Canucks loss to Tampa an easier pill to swallow, but mistakes are still haunting them
Photo credit:© Perry Nelson-USA TODAY Sports
1 month ago
When Rick Tocchet met with reporters after the Canucks’ 4-2 loss to the Tampa Bay Lighting, people might’ve expected him to bring some heat after another game got away from them.
Instead, he offered up a simple phrase: “Love the battle, love the battle,” Tocchet said. “Hats off to the guys, they competed,”
Even with the Lightning handily outshooting the Canucks 36-29 – including an 18-5 run in the second period – it was a more stomachable result than Tocchet saw from his group in Tuesday’s 2-0 loss to the Philadelphia Flyers. For the Canucks’ head coach, the game got away from them due to timely mistakes more than bad play.
“We just got to clean up the crucial mistakes,” Tocchet said. “We always talk about ‘don’t duplicate your mistakes’ and I thought we did on a couple of those goals, right?”
“Those were the difference, but the overall team effort was really there. The guys played hard.”
Some of those mistakes belonged to Tyler Myers, who had maybe his worst game in five years as a Vancouver Canuck. Myers directly caused one goal by sending a perfect pass to Nick Paul in the defensive zone that led to his eventual goal, then bowled over Elias Pettersson on a penalty kill in the third period that led to Nikita Kucherov’s game-sealing goal.
Tocchet didn’t rip Myers’ night after the game, but he admitted the mistakes by his defenceman were far from ideal.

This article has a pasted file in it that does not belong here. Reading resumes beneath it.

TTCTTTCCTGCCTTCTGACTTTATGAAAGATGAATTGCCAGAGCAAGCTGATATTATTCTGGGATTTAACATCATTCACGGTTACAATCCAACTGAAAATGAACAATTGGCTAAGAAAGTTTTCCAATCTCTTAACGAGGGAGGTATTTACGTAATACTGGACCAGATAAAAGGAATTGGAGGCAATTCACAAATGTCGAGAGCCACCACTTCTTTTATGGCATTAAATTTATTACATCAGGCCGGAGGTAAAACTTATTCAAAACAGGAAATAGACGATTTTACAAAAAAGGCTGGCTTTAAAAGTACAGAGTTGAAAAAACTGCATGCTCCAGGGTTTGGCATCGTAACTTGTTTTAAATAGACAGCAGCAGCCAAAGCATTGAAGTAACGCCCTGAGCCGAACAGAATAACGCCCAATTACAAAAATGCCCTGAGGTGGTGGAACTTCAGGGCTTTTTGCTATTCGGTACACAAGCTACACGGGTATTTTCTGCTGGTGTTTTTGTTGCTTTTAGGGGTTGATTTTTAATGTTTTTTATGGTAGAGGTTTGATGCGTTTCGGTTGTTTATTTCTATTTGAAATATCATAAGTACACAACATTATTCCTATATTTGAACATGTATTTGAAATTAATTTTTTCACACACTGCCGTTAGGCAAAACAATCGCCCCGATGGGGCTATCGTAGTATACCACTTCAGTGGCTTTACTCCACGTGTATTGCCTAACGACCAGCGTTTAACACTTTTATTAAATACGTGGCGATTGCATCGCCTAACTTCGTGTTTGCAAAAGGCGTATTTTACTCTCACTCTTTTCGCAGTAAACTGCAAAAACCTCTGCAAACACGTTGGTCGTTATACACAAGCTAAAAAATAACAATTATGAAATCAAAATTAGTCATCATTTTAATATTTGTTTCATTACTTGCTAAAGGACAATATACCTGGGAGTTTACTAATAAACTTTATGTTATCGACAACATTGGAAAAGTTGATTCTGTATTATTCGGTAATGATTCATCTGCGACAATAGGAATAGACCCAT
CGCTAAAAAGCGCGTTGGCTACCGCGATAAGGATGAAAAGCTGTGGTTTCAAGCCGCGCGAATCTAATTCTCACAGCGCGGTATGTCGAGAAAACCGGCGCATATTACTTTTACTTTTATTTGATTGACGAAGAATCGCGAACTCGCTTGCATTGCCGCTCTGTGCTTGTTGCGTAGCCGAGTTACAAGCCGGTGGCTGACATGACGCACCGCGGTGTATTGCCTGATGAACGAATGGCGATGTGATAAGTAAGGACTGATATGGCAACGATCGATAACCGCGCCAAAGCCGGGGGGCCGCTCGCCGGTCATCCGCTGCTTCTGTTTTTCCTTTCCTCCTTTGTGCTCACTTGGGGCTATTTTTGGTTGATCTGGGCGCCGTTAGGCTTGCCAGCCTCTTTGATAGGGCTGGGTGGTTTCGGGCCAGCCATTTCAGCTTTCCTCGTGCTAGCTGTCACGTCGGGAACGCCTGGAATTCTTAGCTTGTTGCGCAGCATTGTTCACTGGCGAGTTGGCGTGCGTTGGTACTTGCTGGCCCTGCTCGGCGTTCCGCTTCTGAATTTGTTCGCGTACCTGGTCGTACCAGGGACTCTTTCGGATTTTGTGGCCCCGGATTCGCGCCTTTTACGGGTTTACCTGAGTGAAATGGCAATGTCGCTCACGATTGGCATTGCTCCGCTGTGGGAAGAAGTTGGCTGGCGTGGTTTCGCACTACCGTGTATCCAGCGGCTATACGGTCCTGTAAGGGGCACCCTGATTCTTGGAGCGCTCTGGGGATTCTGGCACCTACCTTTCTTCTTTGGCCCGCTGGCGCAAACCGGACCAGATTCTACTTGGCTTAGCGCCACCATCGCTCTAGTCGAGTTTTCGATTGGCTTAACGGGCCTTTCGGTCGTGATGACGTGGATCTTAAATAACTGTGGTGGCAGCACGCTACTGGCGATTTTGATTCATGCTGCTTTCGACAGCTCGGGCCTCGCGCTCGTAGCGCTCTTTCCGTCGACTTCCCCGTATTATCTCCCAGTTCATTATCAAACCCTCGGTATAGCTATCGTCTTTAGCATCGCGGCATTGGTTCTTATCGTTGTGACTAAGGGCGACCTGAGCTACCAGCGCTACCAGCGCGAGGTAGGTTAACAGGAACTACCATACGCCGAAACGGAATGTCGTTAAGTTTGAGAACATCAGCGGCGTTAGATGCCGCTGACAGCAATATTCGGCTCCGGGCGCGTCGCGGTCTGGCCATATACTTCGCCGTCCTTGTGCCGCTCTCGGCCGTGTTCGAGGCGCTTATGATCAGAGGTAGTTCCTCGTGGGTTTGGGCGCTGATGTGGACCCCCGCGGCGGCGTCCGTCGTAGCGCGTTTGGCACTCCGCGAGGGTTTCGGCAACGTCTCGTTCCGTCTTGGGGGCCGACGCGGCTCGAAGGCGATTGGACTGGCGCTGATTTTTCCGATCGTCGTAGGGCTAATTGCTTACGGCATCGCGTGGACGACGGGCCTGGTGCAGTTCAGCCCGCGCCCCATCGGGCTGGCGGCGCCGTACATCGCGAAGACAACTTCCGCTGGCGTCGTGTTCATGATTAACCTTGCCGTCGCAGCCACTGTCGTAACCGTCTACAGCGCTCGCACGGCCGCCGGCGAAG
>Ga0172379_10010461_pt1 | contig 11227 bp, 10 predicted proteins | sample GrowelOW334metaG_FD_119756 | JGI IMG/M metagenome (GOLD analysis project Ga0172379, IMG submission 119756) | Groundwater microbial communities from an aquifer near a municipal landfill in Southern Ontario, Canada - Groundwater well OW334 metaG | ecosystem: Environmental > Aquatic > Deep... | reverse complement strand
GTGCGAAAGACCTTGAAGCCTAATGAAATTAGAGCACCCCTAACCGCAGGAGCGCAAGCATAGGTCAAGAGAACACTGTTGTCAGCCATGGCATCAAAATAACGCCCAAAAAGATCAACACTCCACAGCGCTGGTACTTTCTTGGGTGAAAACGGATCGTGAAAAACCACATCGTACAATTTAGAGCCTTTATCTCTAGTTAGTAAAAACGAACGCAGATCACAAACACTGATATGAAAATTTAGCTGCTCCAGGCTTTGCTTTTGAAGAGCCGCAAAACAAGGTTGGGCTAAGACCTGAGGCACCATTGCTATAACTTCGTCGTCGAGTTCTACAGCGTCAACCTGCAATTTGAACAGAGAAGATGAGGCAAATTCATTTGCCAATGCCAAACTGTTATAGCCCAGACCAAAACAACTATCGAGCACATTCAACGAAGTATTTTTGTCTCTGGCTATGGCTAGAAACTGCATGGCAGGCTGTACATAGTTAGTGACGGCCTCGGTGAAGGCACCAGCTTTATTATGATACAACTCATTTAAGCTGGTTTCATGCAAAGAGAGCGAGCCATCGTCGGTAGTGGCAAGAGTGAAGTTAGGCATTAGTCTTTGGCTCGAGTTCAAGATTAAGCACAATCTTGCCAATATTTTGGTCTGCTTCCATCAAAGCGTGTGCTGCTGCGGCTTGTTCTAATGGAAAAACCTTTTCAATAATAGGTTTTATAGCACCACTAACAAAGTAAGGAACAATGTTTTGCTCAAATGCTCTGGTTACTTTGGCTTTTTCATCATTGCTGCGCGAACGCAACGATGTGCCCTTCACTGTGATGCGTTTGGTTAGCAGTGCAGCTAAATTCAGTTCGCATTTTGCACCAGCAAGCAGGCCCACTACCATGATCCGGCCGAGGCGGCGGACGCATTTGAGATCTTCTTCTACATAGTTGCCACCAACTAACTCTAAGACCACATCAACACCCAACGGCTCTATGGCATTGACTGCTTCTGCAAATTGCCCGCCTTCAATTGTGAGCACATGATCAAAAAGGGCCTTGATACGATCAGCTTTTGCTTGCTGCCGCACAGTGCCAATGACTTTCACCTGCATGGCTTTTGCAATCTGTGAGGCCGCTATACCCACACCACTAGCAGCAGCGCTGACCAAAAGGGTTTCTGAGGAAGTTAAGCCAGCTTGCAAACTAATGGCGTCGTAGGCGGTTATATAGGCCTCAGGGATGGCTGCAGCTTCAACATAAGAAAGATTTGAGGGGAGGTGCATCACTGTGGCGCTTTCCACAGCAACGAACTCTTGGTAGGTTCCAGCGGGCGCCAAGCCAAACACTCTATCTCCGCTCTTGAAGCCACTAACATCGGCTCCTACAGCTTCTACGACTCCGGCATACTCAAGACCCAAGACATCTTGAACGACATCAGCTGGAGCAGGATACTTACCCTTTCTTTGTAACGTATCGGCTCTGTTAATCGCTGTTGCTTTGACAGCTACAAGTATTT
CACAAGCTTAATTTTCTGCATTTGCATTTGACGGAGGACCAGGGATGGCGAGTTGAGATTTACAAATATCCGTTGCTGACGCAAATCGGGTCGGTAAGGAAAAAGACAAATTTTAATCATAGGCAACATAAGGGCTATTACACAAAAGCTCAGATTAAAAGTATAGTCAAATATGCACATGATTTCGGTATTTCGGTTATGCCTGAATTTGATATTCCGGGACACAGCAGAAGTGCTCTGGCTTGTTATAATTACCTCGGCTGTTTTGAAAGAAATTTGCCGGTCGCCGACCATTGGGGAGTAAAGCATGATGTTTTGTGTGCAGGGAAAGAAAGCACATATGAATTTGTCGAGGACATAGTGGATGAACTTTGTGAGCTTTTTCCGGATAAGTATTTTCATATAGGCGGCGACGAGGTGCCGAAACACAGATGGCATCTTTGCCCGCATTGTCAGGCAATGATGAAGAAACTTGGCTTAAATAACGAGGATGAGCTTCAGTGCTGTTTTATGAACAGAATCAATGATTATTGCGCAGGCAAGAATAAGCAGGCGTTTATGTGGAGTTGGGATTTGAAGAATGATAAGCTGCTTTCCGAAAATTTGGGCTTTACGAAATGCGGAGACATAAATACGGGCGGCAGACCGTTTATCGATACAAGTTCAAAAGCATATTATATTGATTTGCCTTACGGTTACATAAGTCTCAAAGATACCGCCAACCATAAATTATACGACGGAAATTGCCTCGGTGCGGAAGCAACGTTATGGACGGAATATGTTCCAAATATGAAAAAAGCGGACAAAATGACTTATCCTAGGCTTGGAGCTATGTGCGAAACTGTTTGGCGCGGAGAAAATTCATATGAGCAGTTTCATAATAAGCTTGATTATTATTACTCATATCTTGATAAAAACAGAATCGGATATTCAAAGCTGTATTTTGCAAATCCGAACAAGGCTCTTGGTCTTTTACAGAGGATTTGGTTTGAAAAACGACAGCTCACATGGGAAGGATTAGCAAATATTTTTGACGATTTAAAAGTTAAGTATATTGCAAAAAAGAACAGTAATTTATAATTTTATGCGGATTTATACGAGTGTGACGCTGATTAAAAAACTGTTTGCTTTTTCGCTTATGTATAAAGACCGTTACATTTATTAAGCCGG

“Well obviously, you know, he made that mistake on the first one. I wish he stayed on his feet because if he stays on his feet Stamkos doesn’t get [the initial shot].”
Tocchet also didn’t sound like a coach preparing to bench Myers for his less-than-encouraging play to open the season, citing the team’s lack of depth on the blue line.
“He’s gonna have to bounce back. We’ve got some people hurt, so he’s gonna need him to dial in for us.”
After the Flyers game, Tocchet had challenged his players’ effort levels, with the one exception of Thatcher Demko’s strong performance in goal. This time, Tocchet still raised concerns about the team’s ability to control the game’s tempo, but was much more charitable to how the team handled themselves.
Anthony Beauvillier and Dakota Joshua were among the players that Tocchet’s postgame comments in Philadelphia were targeted at. Neither were able to put points on the board in Tampa, but their uptick in play was still noticeable from the bench.
“Anthony just [had] a little more composure with the puck, that’s good. That’s the next level for him if you can work on that,” Tocchet said of Beauvillier. “Obviously he’s trying, he’s digging for pucks, he’s going wide with the puck. Just a little more composure and I think that the pucks will start going in for him.”
“I thought [Joshua] was really good tonight. This is where if you can string some of those games together for us, we need that.”
It wasn’t lost on Tocchet that his team had been leading early in the second period before the wheels fell off in the later stages. But the improvements he saw between the Canucks’ last two games was enough to give him hope for the road ahead through Sunrise and Nashville, as long as they tighten up on costly errors.
“We’re up 2-1, we’re in control. There’s pressure moments and you’ve got to make sure you’ll be in the right spots at the right time, Tocchet said.
“Really happy with the team effort. It’s just the four or five crucial mistakes.”
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